In finding express pre-emption against Hazelton’s housing ordinance, the court said “To be meaningful, the federal government’s exclusive control over residence in this country must extend to any political subdivision” (opinion at p. 136-137). The court found Hazelton’s housing ordinance conflicting with/pre-empted by the INA, saying “[t]hrough its housing provisions, Hazleton attempts to remove persons from the community based on current immigration status. However, as Justice Blackmun explained in Plyler: “the structure of the immigration statutes makes it impossible for the State to determine which aliens are entitled to residence, and which eventually will be deported.” 457 U.S. at 236 … Stitched into the fabric of Hazleton’s housing provisions, then, is either a lack of understanding or a refusal to recognize the complexities of federal immigration law” (opinion at p. 138, 140); saying further “The federal prohibition against harboring has never been interpreted to apply so broadly as to encompass the typical landlord/tenant relationship” (opinion at p. 142).
The matter is now ready for review before the Supreme Court, given (i) the conflict between the 3rd and 9th circuits on this matter (ii) the large number of similar state and local statutes/ordinances already enacted and underway, with several in litigation before the federal judiciary and (iii) the inherent importance of immigration to the nation at this time in our history. The opinion said “The Supreme Court will undoubtedly speak to this tension soon, given the number of states and localities attempting to chip away piece-meal at the federal power to regulate immigration” (opinion at p. 104, footnote 31). This is not the last chapter in America’s immigrant saga. We will hear from the Supremes next. Stay tuned.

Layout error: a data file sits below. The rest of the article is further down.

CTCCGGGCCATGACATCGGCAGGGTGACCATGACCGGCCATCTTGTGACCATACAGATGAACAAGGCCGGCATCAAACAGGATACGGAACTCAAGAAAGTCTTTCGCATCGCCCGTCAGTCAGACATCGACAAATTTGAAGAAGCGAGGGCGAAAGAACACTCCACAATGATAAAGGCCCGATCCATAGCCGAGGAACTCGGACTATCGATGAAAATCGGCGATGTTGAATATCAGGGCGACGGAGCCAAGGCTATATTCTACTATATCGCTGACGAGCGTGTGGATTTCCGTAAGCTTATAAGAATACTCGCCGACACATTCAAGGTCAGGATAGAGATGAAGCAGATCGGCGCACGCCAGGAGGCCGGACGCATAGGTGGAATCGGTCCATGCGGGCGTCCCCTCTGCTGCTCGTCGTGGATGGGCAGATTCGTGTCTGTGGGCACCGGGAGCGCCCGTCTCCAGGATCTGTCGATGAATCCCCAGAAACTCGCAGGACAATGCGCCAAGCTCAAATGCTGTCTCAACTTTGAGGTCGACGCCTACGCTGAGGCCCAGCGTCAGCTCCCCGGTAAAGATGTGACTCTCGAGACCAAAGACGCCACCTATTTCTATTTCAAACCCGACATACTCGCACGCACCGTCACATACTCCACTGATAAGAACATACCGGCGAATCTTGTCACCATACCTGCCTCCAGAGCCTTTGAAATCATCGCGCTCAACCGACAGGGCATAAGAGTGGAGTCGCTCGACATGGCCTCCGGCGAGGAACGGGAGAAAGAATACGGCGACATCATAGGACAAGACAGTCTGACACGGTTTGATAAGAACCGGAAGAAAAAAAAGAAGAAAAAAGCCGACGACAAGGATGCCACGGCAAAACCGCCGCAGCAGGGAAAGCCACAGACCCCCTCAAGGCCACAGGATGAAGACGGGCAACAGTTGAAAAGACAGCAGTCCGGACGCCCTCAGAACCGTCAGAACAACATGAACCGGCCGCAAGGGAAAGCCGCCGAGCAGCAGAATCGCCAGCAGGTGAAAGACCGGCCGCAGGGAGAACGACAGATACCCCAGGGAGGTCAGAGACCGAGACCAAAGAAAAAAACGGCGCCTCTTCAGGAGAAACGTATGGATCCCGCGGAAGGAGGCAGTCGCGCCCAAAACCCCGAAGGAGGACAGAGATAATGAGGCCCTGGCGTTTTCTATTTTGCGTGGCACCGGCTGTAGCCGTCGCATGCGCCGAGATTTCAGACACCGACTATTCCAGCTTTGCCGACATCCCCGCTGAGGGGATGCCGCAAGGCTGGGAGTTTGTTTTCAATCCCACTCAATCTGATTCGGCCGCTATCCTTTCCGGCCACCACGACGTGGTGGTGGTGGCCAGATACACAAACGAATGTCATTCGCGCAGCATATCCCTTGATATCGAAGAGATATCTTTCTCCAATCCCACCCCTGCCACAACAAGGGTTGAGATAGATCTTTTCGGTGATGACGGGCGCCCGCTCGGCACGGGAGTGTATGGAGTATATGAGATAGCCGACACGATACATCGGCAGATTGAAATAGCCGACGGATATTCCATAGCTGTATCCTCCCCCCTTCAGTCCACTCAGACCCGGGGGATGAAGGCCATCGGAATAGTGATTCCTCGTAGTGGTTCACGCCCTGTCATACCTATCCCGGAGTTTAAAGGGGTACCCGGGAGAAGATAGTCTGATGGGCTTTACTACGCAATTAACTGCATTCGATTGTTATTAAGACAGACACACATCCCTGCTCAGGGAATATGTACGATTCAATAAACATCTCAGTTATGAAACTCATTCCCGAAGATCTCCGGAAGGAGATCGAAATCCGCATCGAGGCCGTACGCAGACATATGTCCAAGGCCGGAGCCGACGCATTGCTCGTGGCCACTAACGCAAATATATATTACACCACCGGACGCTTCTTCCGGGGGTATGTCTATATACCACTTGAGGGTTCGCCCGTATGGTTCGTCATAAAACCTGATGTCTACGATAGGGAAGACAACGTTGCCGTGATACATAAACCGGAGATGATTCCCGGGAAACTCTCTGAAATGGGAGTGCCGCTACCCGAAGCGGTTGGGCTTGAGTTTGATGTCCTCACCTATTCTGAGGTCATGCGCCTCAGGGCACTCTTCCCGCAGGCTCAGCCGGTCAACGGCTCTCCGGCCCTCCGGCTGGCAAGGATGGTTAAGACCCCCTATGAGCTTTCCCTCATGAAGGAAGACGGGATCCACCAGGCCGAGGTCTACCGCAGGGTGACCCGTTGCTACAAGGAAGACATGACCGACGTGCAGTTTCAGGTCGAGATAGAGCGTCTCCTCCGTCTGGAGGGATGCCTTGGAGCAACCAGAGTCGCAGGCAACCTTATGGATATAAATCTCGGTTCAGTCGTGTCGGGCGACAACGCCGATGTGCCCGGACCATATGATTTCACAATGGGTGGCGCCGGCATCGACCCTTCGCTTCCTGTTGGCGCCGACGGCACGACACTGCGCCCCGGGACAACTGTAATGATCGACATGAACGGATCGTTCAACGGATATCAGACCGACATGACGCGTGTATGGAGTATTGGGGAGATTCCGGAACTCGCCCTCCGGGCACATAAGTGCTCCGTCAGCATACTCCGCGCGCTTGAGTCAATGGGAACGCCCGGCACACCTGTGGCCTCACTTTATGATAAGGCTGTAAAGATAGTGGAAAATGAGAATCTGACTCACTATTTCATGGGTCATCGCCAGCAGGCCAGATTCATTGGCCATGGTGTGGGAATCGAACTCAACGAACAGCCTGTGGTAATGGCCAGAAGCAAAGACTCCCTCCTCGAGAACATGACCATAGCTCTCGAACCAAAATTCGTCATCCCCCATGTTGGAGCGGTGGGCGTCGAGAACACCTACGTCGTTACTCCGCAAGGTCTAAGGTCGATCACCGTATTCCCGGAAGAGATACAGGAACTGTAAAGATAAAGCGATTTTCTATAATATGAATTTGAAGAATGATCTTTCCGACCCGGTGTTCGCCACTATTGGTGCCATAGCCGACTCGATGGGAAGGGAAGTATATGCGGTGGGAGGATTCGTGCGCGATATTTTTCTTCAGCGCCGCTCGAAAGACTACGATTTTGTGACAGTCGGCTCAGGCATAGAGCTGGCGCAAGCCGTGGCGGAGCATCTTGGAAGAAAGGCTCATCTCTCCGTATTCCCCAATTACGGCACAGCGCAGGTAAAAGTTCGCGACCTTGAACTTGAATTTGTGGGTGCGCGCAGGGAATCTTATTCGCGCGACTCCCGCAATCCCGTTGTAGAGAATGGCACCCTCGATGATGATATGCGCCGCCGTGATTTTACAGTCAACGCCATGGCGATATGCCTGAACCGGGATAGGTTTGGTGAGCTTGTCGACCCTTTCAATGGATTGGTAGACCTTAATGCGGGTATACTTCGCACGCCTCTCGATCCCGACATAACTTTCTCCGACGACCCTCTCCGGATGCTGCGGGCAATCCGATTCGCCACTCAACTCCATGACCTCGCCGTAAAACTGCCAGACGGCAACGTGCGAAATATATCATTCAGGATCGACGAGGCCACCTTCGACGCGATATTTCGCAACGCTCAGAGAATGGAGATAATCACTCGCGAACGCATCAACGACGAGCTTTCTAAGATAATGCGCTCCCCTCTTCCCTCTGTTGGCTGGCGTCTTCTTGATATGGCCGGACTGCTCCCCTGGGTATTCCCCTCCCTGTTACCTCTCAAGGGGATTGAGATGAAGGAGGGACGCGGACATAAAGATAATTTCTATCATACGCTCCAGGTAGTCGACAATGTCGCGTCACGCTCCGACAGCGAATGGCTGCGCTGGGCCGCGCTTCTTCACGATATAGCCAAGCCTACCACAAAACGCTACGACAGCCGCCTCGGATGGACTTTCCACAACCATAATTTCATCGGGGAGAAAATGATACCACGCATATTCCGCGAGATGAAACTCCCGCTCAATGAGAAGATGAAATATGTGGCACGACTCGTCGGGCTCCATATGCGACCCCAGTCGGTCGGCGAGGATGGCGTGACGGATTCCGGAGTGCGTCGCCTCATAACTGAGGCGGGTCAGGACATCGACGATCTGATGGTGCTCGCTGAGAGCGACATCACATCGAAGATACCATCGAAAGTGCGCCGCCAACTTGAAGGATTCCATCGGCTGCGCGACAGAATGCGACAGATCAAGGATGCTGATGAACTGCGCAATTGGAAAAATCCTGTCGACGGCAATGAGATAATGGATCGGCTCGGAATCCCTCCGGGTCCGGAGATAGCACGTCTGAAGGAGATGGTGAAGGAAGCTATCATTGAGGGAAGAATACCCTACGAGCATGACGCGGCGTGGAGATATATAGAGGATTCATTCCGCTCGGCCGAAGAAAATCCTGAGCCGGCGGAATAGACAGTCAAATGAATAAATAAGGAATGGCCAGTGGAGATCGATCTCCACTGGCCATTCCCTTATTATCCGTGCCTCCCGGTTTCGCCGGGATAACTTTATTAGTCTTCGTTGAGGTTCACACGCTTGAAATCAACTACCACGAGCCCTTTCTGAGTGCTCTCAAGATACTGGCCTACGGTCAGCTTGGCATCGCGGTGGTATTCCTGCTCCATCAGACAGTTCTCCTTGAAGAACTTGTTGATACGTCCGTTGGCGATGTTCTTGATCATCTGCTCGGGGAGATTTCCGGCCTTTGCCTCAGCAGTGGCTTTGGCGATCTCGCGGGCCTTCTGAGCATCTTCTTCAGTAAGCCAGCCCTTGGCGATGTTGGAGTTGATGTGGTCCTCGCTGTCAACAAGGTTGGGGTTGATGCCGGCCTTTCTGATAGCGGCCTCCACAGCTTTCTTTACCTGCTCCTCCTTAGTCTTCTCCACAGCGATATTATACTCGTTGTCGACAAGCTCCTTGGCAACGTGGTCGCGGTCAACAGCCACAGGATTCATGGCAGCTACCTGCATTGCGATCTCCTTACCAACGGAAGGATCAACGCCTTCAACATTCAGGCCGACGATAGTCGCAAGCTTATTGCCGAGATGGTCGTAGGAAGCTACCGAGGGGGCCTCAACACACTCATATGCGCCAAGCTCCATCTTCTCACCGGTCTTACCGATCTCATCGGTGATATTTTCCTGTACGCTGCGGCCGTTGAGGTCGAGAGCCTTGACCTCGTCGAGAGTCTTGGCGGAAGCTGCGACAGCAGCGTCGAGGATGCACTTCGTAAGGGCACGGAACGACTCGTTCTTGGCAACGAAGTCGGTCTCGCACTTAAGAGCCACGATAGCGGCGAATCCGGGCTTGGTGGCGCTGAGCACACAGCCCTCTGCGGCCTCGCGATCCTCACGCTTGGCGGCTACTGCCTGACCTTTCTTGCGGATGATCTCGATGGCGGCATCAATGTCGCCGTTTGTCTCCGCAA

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Focus: The Consular Posts Book
The Table of Contents for "The Consular Posts Book" is as follows:
PART I. MAJOR CONSULAR POSTS
A chapter each on - Argentina - Buenos Aires; Armenia - Yerevan; Australia - Sydney; Brazil - Sao Paulo; Canada -Toronto; China - Beijing, Guangzhou, and Shanghai; Colombia - Bogota; France - Paris; Germany - Frankfurt, and Munich; Haiti - Port au Prince; India - Chennai, Kolkata, Mumbai, and New Delhi; Jamaica - Kingston; Nigeria - Lagos; Philippines - Manila; Taiwan - Taipei; Trinidad and Tobago - Port of Spain; United Kingdom - London; Vietnam - Ho Chi Minh City.
PART II. THEORY AND PRACTICE
Chapter 1: Introduction
Chapter 2: New Attorney Vulnerabilities in International Practice
Chapter 3: Trade and Immigration Tightening? NAFTA, WTO, GATS Soup to Nuts
Chapter 4: Tips for Avoiding B-1/B-2 Visa Denials and Correcting other Refusal Issues with the Consul
Chapter 5: The Visa Waiver Program (VWP): Not As Simple and Easy As It Looks
Chapter 6: Non-Immigrant Classes and Their U.S. Tax Obligations
Chapter 7: E-1/E-2 Treaty Traders and Treaty Investors
Chapter 8: The Consular Role in L-1 Blanket Petitions
Chapter 9: H-1B "Dependent Employees": From Labeling to Lawbreaking
Chapter 10: Temporary Assignment of H-1B Employees to Client Work Sites
Chapter 11: State Department Name-Checks and Security Advisory Opinions (SAOs)
Chapter 12: ICE Data-Mining and Federal Benefits Fraud Task Forces - Send In the Marines: Best Practices to Survive Audits and Task Forces
Chapter 13: What to do if Your Client's Visa is Denied: Visa Office Advisory Opinions
Chapter 14: A Template for Attorney Risk-Assessment
PART III. THE CONSULAR POSTS RESOURCES ON CD-ROM